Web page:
Riggs expressed a desire to play cornerback, after starting all 12 games for the Gators last season at safety. While Cole Luke has slid into the starting job, Riggs will likely challenge for that job, creating another nice piece of depth along with Devin Butler.

While most will get caught up in the race for the starting spot opposite Russell, in reality the Irish will likely have three cornerbacks on the field at all times. And Riggs’ combination of diminutive size, elite speed and ability to play multiple positions makes him an ideal candidate to cover slot receivers — a nickel cornerback that might not come off the field.

“I am very thankful for this opportunity,” Riggs said in Notre Dame’s official release. “I fully intend to make the most of this opportunity by not only giving my absolute best effort, but also leading by example both on and off the field.”

Bringing a one-and-done player into the program is a decision that was weighed heavily. Bringing in a situational punter is one thing, but Riggs will need to step in and play a key role in the defense, something that necessitates a high character individual.

After meeting with Riggs and his family during his “recruitment” period, Kelly sounded sold on that aspect of the decision.

“He will help us immediately but, more importantly, Cody is a great kid with a tremendous focus on both football and academics,” Kelly said. “His decision to complete his collegiate playing career and pursue a graduate degree at the University of Notre Dame speaks volumes about both our program and University.”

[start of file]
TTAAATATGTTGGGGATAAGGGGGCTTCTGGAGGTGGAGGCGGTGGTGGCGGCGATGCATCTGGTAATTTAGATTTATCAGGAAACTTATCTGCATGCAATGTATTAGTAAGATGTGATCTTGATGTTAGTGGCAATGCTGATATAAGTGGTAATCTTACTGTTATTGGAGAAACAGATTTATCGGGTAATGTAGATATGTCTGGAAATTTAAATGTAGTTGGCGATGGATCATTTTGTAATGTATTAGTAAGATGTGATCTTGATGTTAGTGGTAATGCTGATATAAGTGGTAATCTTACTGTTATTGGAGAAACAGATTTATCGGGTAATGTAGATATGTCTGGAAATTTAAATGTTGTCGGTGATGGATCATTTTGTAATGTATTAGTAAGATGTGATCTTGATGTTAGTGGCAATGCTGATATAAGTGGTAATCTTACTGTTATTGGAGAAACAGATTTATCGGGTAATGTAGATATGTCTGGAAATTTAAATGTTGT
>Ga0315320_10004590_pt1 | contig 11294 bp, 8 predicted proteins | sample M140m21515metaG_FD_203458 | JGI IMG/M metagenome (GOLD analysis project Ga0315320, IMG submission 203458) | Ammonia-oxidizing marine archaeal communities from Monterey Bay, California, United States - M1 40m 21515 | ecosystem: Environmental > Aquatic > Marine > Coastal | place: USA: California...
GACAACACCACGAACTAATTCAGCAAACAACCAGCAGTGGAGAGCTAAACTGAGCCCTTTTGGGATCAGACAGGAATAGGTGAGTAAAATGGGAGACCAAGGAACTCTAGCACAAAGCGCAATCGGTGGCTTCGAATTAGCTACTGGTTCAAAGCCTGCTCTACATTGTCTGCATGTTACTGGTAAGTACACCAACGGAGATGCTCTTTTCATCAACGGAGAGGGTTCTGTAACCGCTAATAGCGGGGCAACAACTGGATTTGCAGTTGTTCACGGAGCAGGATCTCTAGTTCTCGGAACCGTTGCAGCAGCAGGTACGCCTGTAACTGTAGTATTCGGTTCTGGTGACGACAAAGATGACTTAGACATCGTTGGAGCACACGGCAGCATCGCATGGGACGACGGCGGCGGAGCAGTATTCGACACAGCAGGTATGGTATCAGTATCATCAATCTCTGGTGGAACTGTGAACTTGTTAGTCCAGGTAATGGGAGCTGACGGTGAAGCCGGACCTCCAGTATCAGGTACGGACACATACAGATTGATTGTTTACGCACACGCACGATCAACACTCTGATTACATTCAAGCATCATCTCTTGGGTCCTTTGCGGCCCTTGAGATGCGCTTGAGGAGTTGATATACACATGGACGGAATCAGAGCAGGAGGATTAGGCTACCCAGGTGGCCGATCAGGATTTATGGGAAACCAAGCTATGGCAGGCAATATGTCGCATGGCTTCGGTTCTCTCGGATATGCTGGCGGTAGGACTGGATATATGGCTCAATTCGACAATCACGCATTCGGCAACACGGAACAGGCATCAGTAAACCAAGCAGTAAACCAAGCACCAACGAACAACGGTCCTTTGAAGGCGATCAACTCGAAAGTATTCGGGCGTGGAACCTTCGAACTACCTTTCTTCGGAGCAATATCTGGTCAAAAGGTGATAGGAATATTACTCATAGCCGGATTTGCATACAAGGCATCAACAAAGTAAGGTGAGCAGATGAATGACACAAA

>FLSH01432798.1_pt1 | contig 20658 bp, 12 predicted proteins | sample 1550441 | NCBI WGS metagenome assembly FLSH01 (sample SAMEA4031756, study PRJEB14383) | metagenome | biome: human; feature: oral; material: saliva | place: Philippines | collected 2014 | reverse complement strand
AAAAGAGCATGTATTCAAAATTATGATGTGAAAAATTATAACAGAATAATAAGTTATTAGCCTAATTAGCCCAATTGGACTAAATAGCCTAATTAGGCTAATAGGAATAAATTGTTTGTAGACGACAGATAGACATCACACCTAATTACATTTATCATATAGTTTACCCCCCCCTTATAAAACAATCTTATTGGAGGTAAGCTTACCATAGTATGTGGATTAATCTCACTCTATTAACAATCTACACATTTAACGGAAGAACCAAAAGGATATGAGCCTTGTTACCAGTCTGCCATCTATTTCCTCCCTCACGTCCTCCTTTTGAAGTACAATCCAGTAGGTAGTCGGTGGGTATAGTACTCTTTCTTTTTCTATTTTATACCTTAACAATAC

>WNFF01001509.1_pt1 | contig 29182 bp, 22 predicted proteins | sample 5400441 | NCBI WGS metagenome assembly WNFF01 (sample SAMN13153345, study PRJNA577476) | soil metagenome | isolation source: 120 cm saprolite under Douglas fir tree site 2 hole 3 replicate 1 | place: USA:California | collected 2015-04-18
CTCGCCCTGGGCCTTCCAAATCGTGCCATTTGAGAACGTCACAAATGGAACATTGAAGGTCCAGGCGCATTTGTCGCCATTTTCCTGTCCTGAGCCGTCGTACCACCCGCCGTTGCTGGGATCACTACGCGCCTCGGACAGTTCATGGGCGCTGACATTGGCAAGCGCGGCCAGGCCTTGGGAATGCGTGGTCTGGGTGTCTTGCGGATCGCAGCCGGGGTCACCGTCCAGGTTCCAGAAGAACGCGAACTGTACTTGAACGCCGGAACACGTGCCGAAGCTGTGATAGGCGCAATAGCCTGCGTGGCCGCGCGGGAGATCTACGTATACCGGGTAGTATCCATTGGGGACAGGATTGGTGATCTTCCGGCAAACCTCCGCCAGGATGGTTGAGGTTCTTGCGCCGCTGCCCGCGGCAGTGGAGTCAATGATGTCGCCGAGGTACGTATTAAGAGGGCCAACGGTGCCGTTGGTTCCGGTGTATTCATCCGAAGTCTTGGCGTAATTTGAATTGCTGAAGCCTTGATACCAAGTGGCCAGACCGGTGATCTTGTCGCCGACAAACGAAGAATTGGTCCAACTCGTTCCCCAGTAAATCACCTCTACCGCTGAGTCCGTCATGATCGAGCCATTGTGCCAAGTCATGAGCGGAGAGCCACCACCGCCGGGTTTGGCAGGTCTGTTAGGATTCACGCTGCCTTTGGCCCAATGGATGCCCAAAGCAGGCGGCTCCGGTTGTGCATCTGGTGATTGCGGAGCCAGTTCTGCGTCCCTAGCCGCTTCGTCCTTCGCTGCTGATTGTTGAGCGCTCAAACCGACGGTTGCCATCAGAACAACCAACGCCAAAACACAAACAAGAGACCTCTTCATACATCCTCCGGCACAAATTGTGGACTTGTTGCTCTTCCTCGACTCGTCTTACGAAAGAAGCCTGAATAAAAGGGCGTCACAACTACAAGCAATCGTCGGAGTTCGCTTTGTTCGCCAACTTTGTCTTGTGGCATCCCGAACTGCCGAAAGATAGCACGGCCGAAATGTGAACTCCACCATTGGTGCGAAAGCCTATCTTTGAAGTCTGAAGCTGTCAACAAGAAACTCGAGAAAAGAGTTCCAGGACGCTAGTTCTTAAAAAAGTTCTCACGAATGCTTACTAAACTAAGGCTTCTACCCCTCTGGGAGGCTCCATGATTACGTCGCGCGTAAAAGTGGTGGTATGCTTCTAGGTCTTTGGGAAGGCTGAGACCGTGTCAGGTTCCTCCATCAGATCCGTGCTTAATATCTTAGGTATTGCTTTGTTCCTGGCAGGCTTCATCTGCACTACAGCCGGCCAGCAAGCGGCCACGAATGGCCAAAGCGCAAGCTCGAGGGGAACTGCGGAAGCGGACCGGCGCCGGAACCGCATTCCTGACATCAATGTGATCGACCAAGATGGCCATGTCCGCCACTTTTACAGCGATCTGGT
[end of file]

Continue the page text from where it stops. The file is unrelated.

Riggs is completing his degree in Family, Youth and Community Sciences this semester. He’ll then spend summer courses and the fall semester pursuing a masters degree at Notre Dame before likely turning his attention to prepping for the NFL Draft, where he projects to play on Sundays.

Entering his fifth season in South Bend, that’s the type of player that a head coach should take a chance on. And from the sounds of Riggs’ comments, it’s a decision he took very seriously.

“Being on campus, meeting with the academic personnel and interacting with the Notre Dame players helped me dot the I’s and cross the T’s on what has been the toughest decision of my life,” Riggs said back in February. “I am excited about working hard in the classroom and expanding my professional network in pursuit of a graduate degree from Notre Dame. I am equally excited to contribute on the field and make some big plays to help the team win games.”

 

  1. cajunirish - Apr 23, 2014 at 2:25 PM

    He hasn’t played a down for Notre Dame yet, but the class, character and poise he is showing is already making me a fan.

  2. notredameirish1980 - Apr 23, 2014 at 3:45 PM